In addition, regulators have rarely resisted the urge to meddle, though their ability to shape and impact the wider ‘market’ composed of universities, law firms and training providers is limited at best.

Attempts at sweeping reform have then been bogged down in complexity and unintended consequences, rather than the better prospects for targeted measures for specific problems.

The more pressing issue that requires targeted attention is education pathways and social mobility. Clearly defined pathways are essential for entering the profession. It’s confusing enough being a 19-year-old faced with a great breadth of choices, without having to set your ambitions on a legal career only to discover that you have no idea how people go from student to qualified lawyer.

The most promising reform to the established routes is the Trailblazers Apprenticeship. An employer-led scheme supported by the Department for Business, Education and Skills and the Department for Education, it will create new apprenticeships and enable non-graduates to become solicitors, chartered legal executives and paralegals. The first Trailblazer apprentices will begin in September 2016 so it is too early to evaluate the scheme, but the early signs of industry support are encouraging.

Efforts to boost diversity have also been stepped up in recent years. Many firms have set up their own individual programmes for boosting the diversity of recruitment, and honourable mentions go to efforts such as PRIME. So far this has barely scratched the surface of an overwhelmingly privileged profession but some momentum is building.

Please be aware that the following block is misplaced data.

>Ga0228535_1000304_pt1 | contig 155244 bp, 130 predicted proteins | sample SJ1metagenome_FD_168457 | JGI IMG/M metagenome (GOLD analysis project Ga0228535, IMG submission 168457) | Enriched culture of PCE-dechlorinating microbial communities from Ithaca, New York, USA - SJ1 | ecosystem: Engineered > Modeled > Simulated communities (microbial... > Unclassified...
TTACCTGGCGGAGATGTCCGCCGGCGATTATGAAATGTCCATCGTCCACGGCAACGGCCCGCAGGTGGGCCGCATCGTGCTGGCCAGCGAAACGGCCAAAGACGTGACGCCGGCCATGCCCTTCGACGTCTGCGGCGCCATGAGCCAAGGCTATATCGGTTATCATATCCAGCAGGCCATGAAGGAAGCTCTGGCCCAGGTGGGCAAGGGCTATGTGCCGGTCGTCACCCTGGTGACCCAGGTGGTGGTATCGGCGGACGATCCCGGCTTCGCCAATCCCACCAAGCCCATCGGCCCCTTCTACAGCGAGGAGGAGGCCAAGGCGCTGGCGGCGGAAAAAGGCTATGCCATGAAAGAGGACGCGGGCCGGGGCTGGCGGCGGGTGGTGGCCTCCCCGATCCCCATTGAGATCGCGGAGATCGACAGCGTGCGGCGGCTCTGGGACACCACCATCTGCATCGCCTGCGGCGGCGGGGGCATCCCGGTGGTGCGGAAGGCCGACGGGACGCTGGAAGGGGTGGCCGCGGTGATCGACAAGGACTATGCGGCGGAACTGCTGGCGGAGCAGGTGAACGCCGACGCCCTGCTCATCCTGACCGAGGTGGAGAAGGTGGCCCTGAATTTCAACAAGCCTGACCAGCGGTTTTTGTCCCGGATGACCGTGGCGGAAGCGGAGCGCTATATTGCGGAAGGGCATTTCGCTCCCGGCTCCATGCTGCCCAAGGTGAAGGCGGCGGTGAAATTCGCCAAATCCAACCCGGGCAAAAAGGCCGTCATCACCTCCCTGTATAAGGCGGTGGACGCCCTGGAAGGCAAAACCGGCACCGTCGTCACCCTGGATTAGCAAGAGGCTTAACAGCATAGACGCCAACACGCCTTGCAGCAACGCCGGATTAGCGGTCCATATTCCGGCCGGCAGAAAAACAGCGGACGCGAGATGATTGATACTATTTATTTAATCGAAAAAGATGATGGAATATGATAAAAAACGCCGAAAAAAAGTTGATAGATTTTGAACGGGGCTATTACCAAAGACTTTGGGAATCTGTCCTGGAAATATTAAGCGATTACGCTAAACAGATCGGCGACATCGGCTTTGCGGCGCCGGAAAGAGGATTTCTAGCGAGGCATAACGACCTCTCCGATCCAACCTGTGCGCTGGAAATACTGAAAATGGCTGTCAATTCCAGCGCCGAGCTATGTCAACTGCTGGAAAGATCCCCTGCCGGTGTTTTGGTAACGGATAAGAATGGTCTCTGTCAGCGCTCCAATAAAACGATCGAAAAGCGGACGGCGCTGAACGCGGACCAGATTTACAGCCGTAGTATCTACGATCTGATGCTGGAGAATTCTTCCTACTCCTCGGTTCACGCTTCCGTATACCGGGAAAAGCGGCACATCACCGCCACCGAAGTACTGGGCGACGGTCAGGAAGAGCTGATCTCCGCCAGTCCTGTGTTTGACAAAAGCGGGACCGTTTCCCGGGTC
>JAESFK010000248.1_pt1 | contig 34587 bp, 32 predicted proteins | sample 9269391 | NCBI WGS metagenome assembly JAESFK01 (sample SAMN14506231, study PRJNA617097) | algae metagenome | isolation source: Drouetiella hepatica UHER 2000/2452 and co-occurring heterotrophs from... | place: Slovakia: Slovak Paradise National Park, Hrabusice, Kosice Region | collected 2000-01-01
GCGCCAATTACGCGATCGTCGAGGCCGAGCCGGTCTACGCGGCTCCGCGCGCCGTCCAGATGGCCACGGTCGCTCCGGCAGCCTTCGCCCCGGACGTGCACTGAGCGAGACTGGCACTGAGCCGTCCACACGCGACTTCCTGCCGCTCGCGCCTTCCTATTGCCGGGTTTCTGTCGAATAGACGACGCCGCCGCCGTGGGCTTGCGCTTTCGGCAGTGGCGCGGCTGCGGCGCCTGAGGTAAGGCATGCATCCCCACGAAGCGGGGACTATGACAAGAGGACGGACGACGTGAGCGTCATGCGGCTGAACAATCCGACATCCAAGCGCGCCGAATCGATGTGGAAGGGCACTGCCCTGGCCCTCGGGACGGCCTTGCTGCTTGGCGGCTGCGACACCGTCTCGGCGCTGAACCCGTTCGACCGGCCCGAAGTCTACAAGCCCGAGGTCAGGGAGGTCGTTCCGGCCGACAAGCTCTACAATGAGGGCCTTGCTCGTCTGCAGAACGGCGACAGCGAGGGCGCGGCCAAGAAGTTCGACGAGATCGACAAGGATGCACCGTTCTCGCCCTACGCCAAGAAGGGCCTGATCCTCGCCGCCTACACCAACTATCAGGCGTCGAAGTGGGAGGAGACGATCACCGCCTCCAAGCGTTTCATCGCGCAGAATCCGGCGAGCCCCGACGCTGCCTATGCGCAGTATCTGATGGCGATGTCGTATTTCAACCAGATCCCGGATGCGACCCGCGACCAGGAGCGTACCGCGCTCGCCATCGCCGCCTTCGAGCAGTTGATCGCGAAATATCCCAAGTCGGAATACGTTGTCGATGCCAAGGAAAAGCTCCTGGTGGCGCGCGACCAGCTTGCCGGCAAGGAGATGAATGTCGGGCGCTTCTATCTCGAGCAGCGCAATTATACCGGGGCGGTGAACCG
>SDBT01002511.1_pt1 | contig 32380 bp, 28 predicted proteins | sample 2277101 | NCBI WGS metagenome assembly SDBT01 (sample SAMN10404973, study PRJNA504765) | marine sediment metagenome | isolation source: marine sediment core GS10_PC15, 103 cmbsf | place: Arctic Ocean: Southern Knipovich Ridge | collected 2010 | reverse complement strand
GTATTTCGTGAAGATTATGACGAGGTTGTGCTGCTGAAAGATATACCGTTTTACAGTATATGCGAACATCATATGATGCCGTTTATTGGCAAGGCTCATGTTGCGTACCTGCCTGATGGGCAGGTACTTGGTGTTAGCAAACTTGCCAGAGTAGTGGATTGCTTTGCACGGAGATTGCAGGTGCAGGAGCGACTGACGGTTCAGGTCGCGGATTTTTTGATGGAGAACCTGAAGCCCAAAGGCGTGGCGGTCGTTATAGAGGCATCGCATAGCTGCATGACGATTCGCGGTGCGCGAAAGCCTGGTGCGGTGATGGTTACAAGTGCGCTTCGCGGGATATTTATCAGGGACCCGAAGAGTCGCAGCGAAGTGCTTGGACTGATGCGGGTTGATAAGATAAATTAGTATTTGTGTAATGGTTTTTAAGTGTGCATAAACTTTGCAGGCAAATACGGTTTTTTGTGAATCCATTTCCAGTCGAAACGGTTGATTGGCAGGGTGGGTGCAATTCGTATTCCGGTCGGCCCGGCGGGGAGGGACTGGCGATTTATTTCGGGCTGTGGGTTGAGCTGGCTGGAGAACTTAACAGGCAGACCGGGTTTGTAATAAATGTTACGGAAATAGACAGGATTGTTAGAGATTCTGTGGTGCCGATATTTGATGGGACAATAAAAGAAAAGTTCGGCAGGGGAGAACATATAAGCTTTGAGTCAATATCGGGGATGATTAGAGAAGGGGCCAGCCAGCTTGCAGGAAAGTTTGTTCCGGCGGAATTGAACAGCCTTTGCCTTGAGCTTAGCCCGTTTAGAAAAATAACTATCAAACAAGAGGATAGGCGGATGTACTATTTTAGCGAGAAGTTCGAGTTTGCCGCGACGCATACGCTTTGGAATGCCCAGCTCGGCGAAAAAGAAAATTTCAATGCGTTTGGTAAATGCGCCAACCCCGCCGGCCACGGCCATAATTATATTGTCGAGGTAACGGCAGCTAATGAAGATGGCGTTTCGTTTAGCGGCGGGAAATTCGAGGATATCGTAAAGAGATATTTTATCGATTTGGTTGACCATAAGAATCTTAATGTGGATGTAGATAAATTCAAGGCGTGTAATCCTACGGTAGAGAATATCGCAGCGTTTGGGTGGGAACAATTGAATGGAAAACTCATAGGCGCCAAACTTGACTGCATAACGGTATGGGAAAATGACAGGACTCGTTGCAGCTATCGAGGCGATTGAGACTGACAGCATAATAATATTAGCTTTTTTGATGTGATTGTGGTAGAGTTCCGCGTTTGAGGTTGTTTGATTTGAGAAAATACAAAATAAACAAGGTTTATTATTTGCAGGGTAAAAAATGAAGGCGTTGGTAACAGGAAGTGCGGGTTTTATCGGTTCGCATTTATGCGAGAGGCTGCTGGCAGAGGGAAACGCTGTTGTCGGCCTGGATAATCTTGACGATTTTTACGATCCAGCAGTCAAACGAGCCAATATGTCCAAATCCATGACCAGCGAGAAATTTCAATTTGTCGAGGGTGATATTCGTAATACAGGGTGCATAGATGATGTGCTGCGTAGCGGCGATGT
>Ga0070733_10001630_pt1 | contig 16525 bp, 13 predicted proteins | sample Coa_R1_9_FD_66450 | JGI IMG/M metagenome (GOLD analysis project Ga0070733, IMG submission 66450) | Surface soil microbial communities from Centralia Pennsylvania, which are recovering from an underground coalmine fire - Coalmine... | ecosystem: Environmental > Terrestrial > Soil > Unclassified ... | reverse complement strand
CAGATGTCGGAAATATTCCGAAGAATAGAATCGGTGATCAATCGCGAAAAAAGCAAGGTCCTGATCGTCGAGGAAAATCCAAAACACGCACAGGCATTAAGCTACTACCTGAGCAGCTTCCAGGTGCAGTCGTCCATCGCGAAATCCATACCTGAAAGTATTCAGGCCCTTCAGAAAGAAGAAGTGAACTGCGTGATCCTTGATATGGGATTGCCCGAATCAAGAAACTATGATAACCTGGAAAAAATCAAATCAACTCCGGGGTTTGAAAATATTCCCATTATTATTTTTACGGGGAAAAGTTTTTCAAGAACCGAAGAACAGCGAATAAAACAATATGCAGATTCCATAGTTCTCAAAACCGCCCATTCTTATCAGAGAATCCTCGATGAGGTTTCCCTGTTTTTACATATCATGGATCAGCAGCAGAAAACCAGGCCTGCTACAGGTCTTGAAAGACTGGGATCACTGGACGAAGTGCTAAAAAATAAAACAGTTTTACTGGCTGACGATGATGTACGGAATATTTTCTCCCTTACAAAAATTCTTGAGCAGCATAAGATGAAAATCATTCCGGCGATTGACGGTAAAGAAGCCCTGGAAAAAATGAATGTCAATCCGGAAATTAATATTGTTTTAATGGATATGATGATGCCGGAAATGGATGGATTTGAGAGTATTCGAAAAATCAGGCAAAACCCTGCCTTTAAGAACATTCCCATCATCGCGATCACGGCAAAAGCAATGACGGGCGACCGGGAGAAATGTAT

The problems underlying this lack of social inclusion are national in scope. The financial pressures on young people are enormous. Undergraduate degrees are now £9,000-a-year commitments, after which aspiring lawyers are asked to fork out further fortunes on law school fees. The BPP/University of Law duopoly hardly helps to create a competitive market. Regulators and industry bodies have also long shied away from tackling the worst excesses of the Bar educational market, or even accepted the basic reality that the modern Bar is singularly ill-equipped to tackle social mobility, however inconvenient that may be for the Bar’s image.

Why is the conversation around legal education reforms so arduous? A unanimous show of hands at the WLPF seminar rejected the status quo. But then veterans of this debate know how familiar and unproductive has been the cry: ‘Something must be done!’

How to move forward? For one, industry bodies should be realistic about what can be practically achieved in a profession operating in regulatory and market flux. Diminishing the flow of consultations and an increased focused on a smaller number of priorities would also help create pragmatic, evolutionary adaptive change.

That would be a well-timed shift because it’s only going to get a lot worse. The Government has this year made it clear that it is going to again pick at the barely-settled LSA regulatory settlement, leading inevitably to more turf wars, shoulder-shoving and unintended consequences that will have major implications for the education market. Pity the kids thinking about a career in law amid that mess.

Daniel Coyne is the editor of Lex 100, Legal Business’s sister publication